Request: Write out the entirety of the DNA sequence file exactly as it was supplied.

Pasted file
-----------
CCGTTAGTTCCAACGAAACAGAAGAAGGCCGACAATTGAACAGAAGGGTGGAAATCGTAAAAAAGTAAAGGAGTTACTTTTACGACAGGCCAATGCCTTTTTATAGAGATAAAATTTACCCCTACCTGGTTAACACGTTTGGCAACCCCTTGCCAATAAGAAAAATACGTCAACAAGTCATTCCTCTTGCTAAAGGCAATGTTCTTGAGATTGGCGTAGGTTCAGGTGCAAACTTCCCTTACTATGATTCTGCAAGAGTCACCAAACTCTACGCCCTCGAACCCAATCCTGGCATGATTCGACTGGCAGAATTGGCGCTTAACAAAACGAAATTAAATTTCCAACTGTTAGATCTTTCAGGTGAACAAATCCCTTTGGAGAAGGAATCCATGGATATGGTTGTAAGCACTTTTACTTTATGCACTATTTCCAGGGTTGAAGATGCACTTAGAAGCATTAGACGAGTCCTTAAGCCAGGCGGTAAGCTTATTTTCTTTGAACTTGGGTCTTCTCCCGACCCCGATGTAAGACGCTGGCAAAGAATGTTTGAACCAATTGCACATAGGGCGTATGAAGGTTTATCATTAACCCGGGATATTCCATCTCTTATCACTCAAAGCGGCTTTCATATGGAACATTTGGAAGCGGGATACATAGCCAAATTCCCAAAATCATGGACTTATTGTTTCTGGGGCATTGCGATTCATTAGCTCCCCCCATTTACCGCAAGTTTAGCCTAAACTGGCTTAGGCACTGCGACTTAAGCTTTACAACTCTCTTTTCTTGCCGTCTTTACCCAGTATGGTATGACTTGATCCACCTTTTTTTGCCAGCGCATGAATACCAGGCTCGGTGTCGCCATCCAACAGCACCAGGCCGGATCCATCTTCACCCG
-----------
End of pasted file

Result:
CCGTTAGTTCCAACGAAACAGAAGAAGGCCGACAATTGAACAGAAGGGTGGAAATCGTAAAAAAGTAAAGGAGTTACTTTTACGACAGGCCAATGCCTTTTTATAGAGATAAAATTTACCCCTACCTGGTTAACACGTTTGGCAACCCCTTGCCAATAAGAAAAATACGTCAACAAGTCATTCCTCTTGCTAAAGGCAATGTTCTTGAGATTGGCGTAGGTTCAGGTGCAAACTTCCCTTACTATGATTCTGCAAGAGTCACCAAACTCTACGCCCTCGAACCCAATCCTGGCATGATTCGACTGGCAGAATTGGCGCTTAACAAAACGAAATTAAATTTCCAACTGTTAGATCTTTCAGGTGAACAAATCCCTTTGGAGAAGGAATCCATGGATATGGTTGTAAGCACTTTTACTTTATGCACTATTTCCAGGGTTGAAGATGCACTTAGAAGCATTAGACGAGTCCTTAAGCCAGGCGGTAAGCTTATTTTCTTTGAACTTGGGTCTTCTCCCGACCCCGATGTAAGACGCTGGCAAAGAATGTTTGAACCAATTGCACATAGGGCGTATGAAGGTTTATCATTAACCCGGGATATTCCATCTCTTATCACTCAAAGCGGCTTTCATATGGAACATTTGGAAGCGGGATACATAGCCAAATTCCCAAAATCATGGACTTATTGTTTCTGGGGCATTGCGATTCATTAGCTCCCCCCATTTACCGCAAGTTTAGCCTAAACTGGCTTAGGCACTGCGACTTAAGCTTTACAACTCTCTTTTCTTGCCGTCTTTACCCAGTATGGTATGACTTGATCCACCTTTTTTTGCCAGCGCATGAATACCAGGCTCGGTGTCGCCATCCAACAGCACCAGGCCGGATCCATCTTCACCCG